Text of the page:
This brings me closer to my real problem, which is not located in the realm of practicalities, but that of affect. I have long considered myself a committed Anglophile. I have watched Dunkirk so many times that I get all misty-eyed when the White Cliffs of Dover come up unexpectedly as my Microsoft screensaver. I have faithfully studied Old English, Middle English, Modern English. And yet England does not want my philia. I’m forced to choose my side of the Channel, but all I want is to admire without surrendering my independence.
Anglophilia as a phenomenon is psychologically real but academically and politically neglected. As a nation-specific affection rather than a form of nationalism, it does not fit into common frameworks of thinking about attitudes towards “the nation”. It also complicates a conservative discourse that imagines migrants as entirely selfish job-stealers who would settle anywhere. Indeed, what most patriotic Brexiteers seem to have failed to realise is that many migrants in the UK are here not just for study and work, but because they are genuinely fond of the country.
One possible reason why there are so many Anglophiles among young EU citizens is that there is no way for us to avoid learning English at school. The UK thus appears more familiar than other countries, and a door to a very deep rabbit-hole of British cultural output is opened. Recently, I have come to realise that this might be crucial to my Anglophilia — that my affection hinges on the fact that the England I know so well is one derived from books and films.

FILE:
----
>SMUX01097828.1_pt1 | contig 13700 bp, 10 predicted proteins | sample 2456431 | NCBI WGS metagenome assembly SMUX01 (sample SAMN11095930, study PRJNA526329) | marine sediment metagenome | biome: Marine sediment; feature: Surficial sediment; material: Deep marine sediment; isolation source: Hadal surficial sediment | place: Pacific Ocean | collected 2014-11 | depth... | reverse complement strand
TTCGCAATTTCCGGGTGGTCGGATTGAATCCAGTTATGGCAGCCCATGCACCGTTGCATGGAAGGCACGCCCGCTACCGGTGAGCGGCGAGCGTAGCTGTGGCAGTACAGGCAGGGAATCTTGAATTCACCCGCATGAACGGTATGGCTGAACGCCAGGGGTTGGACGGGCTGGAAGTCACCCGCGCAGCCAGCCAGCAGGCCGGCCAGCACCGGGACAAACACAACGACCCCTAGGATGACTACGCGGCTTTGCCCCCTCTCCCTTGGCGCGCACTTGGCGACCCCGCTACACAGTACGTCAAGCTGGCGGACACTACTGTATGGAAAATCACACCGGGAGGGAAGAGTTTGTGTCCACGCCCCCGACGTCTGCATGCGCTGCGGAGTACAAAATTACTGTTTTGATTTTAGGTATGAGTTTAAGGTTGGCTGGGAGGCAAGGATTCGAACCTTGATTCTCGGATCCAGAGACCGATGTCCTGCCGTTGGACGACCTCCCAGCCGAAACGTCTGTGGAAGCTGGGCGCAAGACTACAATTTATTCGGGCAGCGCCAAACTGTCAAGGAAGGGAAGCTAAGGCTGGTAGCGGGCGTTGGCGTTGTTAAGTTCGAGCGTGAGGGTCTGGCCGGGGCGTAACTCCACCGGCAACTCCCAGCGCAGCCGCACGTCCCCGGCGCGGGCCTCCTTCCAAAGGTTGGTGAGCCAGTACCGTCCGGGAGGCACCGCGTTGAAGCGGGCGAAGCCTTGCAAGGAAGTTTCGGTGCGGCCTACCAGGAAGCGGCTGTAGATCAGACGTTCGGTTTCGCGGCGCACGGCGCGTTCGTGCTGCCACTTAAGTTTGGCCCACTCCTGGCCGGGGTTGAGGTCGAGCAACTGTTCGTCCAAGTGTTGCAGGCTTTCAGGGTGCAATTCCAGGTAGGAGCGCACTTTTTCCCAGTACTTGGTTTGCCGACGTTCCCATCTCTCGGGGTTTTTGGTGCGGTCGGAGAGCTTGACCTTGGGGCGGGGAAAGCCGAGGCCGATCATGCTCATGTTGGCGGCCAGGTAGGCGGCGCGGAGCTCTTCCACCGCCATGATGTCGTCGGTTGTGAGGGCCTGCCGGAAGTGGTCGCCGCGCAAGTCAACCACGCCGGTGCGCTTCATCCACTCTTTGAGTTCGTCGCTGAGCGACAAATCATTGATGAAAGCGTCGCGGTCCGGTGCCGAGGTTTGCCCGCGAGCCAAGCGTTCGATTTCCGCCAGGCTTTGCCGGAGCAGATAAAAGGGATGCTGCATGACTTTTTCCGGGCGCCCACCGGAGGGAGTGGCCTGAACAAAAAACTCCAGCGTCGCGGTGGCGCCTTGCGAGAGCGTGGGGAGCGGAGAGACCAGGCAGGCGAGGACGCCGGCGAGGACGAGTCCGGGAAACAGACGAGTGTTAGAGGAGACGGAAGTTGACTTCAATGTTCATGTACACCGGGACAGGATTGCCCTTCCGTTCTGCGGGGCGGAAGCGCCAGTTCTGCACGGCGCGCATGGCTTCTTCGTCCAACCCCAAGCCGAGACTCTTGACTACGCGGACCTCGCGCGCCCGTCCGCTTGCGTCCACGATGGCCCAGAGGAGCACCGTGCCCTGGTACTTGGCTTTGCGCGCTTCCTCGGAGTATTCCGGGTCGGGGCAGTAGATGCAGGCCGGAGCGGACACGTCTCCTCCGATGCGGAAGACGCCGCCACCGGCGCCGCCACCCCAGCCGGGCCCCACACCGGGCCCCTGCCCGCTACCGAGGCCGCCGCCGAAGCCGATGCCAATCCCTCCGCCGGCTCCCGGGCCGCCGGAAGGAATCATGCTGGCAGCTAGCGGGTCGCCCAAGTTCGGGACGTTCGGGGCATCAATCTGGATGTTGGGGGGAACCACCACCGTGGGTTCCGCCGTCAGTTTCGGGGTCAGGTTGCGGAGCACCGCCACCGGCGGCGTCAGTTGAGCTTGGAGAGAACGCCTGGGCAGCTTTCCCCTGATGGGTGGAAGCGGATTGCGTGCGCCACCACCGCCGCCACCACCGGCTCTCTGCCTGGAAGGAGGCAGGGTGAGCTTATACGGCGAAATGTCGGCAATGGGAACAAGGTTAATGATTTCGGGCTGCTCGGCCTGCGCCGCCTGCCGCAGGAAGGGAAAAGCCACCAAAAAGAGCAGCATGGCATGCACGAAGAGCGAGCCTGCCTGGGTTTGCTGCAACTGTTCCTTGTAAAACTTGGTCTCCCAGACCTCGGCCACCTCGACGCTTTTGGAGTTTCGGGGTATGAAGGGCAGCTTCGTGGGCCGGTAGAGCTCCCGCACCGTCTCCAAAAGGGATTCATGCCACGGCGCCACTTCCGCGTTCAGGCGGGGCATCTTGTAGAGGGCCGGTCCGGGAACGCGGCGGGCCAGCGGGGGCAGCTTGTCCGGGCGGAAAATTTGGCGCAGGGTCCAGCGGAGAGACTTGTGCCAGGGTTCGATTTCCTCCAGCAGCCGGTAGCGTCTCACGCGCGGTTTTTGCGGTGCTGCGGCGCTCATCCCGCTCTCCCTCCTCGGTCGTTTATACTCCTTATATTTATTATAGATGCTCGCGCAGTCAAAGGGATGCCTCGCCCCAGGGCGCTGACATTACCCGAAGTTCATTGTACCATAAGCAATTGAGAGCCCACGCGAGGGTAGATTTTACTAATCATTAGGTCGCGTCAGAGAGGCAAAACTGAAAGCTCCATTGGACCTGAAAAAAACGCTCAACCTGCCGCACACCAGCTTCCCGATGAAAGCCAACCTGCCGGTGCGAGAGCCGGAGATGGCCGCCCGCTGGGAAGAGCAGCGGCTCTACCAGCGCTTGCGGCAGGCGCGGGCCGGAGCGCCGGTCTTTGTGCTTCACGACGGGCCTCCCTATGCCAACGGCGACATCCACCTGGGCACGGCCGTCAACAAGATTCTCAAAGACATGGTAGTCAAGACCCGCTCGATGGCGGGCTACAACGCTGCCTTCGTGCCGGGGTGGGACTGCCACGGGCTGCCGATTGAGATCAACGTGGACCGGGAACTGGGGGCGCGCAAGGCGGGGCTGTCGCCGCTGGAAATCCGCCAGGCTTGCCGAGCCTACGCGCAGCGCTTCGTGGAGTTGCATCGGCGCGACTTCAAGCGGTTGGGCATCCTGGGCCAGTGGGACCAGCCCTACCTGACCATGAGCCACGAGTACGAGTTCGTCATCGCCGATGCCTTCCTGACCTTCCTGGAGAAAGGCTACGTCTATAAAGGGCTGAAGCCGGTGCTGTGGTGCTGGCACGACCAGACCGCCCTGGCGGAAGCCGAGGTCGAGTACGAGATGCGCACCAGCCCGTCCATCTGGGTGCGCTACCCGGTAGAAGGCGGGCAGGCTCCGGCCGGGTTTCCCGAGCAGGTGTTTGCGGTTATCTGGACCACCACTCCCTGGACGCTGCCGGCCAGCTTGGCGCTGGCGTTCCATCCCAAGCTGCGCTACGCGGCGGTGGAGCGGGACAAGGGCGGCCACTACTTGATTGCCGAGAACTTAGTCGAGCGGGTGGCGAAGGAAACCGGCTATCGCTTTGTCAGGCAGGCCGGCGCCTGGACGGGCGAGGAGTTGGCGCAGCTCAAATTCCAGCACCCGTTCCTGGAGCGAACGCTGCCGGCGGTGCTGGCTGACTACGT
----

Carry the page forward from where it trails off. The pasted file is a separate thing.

My family has no connection to the UK whatsoever but, like most German children in my generation, I was fed a consistent cultural diet of Harry Potter, The Lord of the Rings, and all 21 parts of The Famous Five. I also remember my mum, aunt, and grandma watching live coverage of every single British Royal life event on the TV. After more than two decades of exposure to such content, should I be surprised that I finally wanted to act out my wild Anglophile fantasies as an English student at Oxford? The reassurance you derive from seeing some of your cultural preconceptions confirmed is probably important to any kind of xenophilia. It’s that satisfying shock of recognition when, after watching hours of British cultural output, you watch actual Brits and see them totally live up to it. It’s like slipping into fiction: a world familiar from novels and movies, but one that you can become a part of.
One legacy of Brexit will be a class of disaffected European Anglophiles, deterred from settling in the fair Albion by bureaucratic red tape. Two German friends of mine, who had previously studied in the UK, and whose enthusiasm led one to become fluent in Welsh and the other in Gaelic, are now without any settlement whatsoever. It will be interesting to see whether their affection for the UK will last, or if the Great Disenchantment will set in.
ANNA WEBER read for an MSt in English at St Hilda’s College. She has nothing left to say.
Art by Ellena Murray